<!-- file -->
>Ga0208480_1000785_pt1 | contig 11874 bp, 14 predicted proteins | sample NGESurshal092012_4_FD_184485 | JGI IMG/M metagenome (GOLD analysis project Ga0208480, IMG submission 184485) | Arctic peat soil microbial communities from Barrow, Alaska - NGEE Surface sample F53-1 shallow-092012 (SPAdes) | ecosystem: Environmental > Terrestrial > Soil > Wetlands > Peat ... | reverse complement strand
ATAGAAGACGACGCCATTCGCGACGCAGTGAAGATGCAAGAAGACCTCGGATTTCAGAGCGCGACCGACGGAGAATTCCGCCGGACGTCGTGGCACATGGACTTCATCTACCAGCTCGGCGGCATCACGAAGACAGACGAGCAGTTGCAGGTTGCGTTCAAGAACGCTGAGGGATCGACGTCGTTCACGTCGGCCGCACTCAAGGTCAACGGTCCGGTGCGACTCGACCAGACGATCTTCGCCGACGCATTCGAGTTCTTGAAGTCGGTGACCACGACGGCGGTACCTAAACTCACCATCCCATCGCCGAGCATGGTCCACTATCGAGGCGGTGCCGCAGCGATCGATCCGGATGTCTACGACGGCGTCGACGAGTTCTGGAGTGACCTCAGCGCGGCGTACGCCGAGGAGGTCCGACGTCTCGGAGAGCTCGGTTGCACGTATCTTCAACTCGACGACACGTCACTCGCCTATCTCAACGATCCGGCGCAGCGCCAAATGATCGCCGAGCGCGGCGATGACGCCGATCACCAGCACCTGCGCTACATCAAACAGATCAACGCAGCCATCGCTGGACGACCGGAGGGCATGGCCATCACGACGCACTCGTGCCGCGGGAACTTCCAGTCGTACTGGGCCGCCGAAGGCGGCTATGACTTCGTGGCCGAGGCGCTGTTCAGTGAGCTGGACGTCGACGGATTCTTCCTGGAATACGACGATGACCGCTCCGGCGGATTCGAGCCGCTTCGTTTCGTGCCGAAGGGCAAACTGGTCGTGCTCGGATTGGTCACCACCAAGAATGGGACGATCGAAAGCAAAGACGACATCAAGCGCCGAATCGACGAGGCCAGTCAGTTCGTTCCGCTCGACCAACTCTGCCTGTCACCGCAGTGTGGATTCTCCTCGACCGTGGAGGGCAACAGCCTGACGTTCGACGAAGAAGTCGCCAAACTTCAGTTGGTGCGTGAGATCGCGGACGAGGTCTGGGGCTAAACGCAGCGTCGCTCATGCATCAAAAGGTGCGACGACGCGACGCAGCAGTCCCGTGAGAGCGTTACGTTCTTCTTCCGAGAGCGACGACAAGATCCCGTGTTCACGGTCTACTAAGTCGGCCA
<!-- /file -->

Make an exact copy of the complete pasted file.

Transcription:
>Ga0208480_1000785_pt1 | contig 11874 bp, 14 predicted proteins | sample NGESurshal092012_4_FD_184485 | JGI IMG/M metagenome (GOLD analysis project Ga0208480, IMG submission 184485) | Arctic peat soil microbial communities from Barrow, Alaska - NGEE Surface sample F53-1 shallow-092012 (SPAdes) | ecosystem: Environmental > Terrestrial > Soil > Wetlands > Peat ... | reverse complement strand
ATAGAAGACGACGCCATTCGCGACGCAGTGAAGATGCAAGAAGACCTCGGATTTCAGAGCGCGACCGACGGAGAATTCCGCCGGACGTCGTGGCACATGGACTTCATCTACCAGCTCGGCGGCATCACGAAGACAGACGAGCAGTTGCAGGTTGCGTTCAAGAACGCTGAGGGATCGACGTCGTTCACGTCGGCCGCACTCAAGGTCAACGGTCCGGTGCGACTCGACCAGACGATCTTCGCCGACGCATTCGAGTTCTTGAAGTCGGTGACCACGACGGCGGTACCTAAACTCACCATCCCATCGCCGAGCATGGTCCACTATCGAGGCGGTGCCGCAGCGATCGATCCGGATGTCTACGACGGCGTCGACGAGTTCTGGAGTGACCTCAGCGCGGCGTACGCCGAGGAGGTCCGACGTCTCGGAGAGCTCGGTTGCACGTATCTTCAACTCGACGACACGTCACTCGCCTATCTCAACGATCCGGCGCAGCGCCAAATGATCGCCGAGCGCGGCGATGACGCCGATCACCAGCACCTGCGCTACATCAAACAGATCAACGCAGCCATCGCTGGACGACCGGAGGGCATGGCCATCACGACGCACTCGTGCCGCGGGAACTTCCAGTCGTACTGGGCCGCCGAAGGCGGCTATGACTTCGTGGCCGAGGCGCTGTTCAGTGAGCTGGACGTCGACGGATTCTTCCTGGAATACGACGATGACCGCTCCGGCGGATTCGAGCCGCTTCGTTTCGTGCCGAAGGGCAAACTGGTCGTGCTCGGATTGGTCACCACCAAGAATGGGACGATCGAAAGCAAAGACGACATCAAGCGCCGAATCGACGAGGCCAGTCAGTTCGTTCCGCTCGACCAACTCTGCCTGTCACCGCAGTGTGGATTCTCCTCGACCGTGGAGGGCAACAGCCTGACGTTCGACGAAGAAGTCGCCAAACTTCAGTTGGTGCGTGAGATCGCGGACGAGGTCTGGGGCTAAACGCAGCGTCGCTCATGCATCAAAAGGTGCGACGACGCGACGCAGCAGTCCCGTGAGAGCGTTACGTTCTTCTTCCGAGAGCGACGACAAGATCCCGTGTTCACGGTCTACTAAGTCGGCCA